The Neolithic village in "The Gift of Stones" is on the cutting edge of technological progress. Its craftsmen make the finest flint tools and weapons in the region. Merchants come long distances to barter for them. Even the roving bands of marauders are forced to trade instead of rob, since in order to rob, they need the knives and arrows that the villagers produce. Seemingly, the village is impregnable; its inhabitants are peaceable, hard-working, narrow-minded and smug. There is nothing like a cutting edge for blunting the imagination.
BOOKS
April 29, 2007 | John Freeman, John Freeman is president of the National Book Critics Circle.
DEEP down, Jim Crace swears he's as sunny as the next fellow. He has a strange way of showing it. His 1999 novel, "Being Dead," begins with the blunt-force trauma deaths of two main characters. Others feature wind-gouged landscapes, starvation, even the ravages of Christ's journey through the wilderness. Sitting recently in the sunny garden of his home in Birmingham, England, the two-time Man Booker Prize finalist insists that these locales and topics don't reveal a dark spirit.
BOOKS
April 29, 2007 | Emily Barton, Emily Barton's novel "Brookland" was recently published in paperback.
JIM CRACE is among the most inventive writers working in English today, a talent that was recognized when he won the National Book Critics Circle Award in 2000 for "Being Dead." "Quarantine," about Jesus' sojourn in the desert, and "Continent," a series of linked stories concerning a fictional continent, are among my favorite books by living authors, chiefly because of the breadth of Crace's creative intelligence.
BOOKS
November 9, 2003 | Heller McAlpin, Heller McAlpin is a regular contributor to Book Review.
There are writers -- though not many -- who permanently alter the way you view even the most quotidian subject. Anyone who's read Nicholson Baker's "The Mezzanine" will never again regard a shoelace as just a bit of string. Similarly, anyone who's read Jim Crace's "Being Dead," winner of the 2000 National Book Critics Circle award, will no longer think of a corpse as just a body that has ceased to breathe.
BOOKS
April 16, 2000 | JONATHAN LEVI
"These are the instruments of sex outdoors. You need good weather, somewhere dry to stretch out far from dogs and wasps, and no sense of the ridiculous." No matter that they were a pair of homely zoologists at the uglier end of their 50s, Joseph and Celice had the good fortune of a sunny Tuesday with no classes to teach and a stretch of dune above Baritone Bay, empty of canine and insect witness to their middle-aged pleasure.
BOOKS
April 12, 1998 | RICHARD EDER
A cool metaphysician, the British writer Jim Crace sets his novels in a prehistoric past ("The Gift of Stones") or hypothetical future ("Arcadia") to test out the pulse of our present-day spirits. This gives him the equivalent of a dust-free laboratory, free of the distractions, fads and obsessions of the world around us. Uncrowded and perhaps excessively bare, it allows space for the large sorts of inquiry that our contemporary minds might find uncomfortable in a contemporary setting.
BOOKS
January 28, 1996 | Brian Finney, Brian Finney teaches literature at Cal State Long Beach. He is writing a book about contemporary British novelists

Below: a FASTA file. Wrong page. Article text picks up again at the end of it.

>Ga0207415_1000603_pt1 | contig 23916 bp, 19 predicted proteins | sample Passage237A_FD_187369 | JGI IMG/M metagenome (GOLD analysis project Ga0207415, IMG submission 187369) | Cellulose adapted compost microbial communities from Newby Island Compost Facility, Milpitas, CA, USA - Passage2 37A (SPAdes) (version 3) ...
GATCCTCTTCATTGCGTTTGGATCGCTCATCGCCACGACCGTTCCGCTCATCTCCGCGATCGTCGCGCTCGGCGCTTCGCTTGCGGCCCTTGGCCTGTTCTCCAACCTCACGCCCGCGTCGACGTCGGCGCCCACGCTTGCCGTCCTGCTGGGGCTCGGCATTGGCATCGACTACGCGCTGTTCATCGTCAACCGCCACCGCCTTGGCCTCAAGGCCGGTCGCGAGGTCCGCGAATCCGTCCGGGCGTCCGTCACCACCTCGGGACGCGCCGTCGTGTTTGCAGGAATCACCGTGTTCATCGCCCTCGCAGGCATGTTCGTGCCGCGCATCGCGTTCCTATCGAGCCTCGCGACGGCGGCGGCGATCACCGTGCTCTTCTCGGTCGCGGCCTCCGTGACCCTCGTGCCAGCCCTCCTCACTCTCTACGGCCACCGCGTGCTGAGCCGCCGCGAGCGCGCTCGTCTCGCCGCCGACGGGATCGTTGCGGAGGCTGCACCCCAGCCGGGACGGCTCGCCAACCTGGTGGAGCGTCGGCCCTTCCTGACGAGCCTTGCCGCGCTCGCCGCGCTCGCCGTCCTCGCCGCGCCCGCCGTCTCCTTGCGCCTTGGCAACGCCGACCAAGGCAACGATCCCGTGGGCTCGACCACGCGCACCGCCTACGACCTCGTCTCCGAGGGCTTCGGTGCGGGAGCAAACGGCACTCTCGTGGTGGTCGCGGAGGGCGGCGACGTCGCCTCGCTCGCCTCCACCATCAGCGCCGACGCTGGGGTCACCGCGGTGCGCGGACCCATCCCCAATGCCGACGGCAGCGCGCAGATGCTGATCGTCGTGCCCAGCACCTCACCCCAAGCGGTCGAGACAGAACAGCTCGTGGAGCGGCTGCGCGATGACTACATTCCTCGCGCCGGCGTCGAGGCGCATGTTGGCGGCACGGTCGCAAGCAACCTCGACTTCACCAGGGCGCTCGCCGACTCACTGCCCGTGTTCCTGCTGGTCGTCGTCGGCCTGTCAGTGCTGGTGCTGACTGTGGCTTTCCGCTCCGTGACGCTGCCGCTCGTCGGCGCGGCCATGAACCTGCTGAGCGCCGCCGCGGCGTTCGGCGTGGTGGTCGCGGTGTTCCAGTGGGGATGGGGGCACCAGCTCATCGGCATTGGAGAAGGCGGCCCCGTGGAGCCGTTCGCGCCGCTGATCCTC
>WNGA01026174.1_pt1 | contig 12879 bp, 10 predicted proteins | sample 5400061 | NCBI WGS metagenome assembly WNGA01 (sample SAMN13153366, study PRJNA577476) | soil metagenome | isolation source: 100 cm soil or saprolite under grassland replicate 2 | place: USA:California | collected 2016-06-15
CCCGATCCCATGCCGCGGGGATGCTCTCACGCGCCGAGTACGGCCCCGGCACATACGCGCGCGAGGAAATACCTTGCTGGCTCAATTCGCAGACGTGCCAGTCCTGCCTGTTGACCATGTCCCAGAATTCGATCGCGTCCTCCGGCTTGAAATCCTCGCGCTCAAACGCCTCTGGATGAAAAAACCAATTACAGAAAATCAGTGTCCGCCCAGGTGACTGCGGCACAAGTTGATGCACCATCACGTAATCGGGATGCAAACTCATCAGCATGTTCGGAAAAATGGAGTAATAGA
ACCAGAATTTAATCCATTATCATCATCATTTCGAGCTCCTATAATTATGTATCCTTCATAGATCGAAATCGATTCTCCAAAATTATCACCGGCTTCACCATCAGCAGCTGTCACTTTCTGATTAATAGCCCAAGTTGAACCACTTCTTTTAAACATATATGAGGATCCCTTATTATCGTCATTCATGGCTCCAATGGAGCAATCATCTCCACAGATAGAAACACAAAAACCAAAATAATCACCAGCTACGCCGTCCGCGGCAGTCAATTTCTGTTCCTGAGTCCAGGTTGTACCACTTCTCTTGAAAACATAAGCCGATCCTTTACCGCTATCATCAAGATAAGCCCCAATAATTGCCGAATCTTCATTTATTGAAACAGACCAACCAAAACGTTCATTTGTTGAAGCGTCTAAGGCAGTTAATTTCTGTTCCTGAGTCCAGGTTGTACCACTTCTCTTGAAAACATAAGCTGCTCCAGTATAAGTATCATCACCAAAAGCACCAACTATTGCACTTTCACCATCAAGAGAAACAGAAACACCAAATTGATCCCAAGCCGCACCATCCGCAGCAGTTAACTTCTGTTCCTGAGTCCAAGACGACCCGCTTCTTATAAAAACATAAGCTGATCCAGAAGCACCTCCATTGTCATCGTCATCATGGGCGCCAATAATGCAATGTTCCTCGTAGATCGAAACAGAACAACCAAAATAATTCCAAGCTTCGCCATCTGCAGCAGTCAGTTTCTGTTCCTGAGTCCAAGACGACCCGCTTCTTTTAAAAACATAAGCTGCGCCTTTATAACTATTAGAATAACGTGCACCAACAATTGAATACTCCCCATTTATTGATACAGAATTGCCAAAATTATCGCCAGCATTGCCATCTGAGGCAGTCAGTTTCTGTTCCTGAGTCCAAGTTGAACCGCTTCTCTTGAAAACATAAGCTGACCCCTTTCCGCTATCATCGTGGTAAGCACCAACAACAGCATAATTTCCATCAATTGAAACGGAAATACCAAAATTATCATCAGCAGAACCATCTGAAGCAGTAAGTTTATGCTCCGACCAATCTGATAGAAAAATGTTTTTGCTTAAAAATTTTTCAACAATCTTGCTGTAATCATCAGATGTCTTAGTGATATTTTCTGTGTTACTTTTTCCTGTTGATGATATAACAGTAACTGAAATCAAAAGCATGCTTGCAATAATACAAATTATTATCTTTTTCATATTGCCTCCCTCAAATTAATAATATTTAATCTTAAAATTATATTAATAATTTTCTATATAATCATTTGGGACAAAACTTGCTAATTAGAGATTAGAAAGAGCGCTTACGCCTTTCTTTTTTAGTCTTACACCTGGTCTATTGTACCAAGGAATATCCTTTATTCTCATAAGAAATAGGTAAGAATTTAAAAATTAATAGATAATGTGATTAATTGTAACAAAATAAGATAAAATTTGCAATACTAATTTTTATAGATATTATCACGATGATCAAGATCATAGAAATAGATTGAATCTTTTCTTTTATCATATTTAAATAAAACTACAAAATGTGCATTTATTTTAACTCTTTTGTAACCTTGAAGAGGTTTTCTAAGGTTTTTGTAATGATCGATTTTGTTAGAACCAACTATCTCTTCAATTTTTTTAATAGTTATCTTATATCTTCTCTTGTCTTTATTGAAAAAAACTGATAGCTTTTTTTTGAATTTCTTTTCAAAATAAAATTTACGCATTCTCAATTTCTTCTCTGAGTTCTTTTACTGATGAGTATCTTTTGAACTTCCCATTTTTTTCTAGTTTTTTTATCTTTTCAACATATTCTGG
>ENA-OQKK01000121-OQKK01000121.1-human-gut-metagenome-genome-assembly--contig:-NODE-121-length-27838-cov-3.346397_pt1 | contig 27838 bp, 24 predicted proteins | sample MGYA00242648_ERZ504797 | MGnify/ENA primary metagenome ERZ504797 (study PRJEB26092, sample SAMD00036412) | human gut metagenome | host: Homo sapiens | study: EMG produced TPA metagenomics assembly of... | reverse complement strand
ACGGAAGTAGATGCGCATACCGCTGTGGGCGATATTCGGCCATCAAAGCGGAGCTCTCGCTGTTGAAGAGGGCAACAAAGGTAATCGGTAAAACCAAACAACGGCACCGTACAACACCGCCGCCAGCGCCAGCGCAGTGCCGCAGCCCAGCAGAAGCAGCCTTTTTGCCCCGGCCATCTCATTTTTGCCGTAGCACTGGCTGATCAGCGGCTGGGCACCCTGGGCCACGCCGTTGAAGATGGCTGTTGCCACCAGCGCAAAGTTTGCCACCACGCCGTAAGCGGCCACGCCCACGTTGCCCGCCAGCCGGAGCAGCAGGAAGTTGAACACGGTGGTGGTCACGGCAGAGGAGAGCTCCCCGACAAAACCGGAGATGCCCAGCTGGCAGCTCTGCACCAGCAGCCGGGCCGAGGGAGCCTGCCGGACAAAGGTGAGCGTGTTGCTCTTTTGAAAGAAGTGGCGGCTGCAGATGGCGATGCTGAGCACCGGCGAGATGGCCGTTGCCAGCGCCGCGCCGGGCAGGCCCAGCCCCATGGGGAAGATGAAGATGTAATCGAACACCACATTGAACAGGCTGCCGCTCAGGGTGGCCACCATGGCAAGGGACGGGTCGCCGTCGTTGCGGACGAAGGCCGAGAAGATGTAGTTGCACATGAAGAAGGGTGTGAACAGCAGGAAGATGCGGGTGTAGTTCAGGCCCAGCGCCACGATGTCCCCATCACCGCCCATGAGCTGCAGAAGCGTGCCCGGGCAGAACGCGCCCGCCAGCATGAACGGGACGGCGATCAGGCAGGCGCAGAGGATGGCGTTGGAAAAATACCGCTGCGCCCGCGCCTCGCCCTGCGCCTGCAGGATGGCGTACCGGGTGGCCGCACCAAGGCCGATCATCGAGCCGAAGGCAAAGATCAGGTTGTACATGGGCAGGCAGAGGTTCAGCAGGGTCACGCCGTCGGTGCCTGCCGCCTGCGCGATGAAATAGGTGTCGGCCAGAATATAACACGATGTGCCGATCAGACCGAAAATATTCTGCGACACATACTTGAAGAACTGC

In 1986, the British writer Jim Crace gained recognition for "Continent," his first work of fiction, by winning three national book prizes. Set in an imaginary continent, it strung together seven narratives, each of which explored the destructive effect of modern development on an earlier civilization. His second novel, "The Gift of Stones," was set in the late Stone Age and attracted equally enthusiastic notices. John Fowles compared it to the work of William Golding.
BOOKS
April 29, 2007 | John Freeman, John Freeman is president of the National Book Critics Circle.
DEEP down, Jim Crace swears he's as sunny as the next fellow. He has a strange way of showing it. His 1999 novel, "Being Dead," begins with the blunt-force trauma deaths of two main characters. Others feature wind-gouged landscapes, starvation, even the ravages of Christ's journey through the wilderness. Sitting recently in the sunny garden of his home in Birmingham, England, the two-time Man Booker Prize finalist insists that these locales and topics don't reveal a dark spirit.
BOOKS
April 12, 1987 | Brian Stonehill
Here are seven related short stories that arrive on our shores already wreathed in praise. Jim Crace's "Continent" won England's Whitbread Prize for the best first "novel" of 1986, and the David Higham Prize for the year's best first work of fiction. "Continent" seems more strangely native to our New World, though, than to the Old. The stories take place, for one thing, in an exotic locale that seems to be Latin American, although the fanciful names suggest some generic Third World.
BOOKS
October 4, 1992 | RICHARD EDER
The true characters in the fiction of the British writer Jim Crace are not individuals but communities. In the superb and haunting "The Gift of Stones," it was a late Stone Age clan of weapons-makers, uprooted and set to wandering by the advent of Bronze Age technology.
BOOKS
April 29, 1990 | CHARLES SOLOMON
In this beautifully polished short novel, Jim Crace re-creates the last days of a Neolithic village, whose inhabitants earn their livelihoods by chipping flints into blades for tools and weapons. The misfit in their rigidly circumscribed world is the narrator's stepfather, barred from a life of working the brittle stone by the amputation of his right hand. He learns to fashion words instead, shaping tales with the care and skill that his relatives reserve for their most delicately edged blades.
Los Angeles Times Articles
|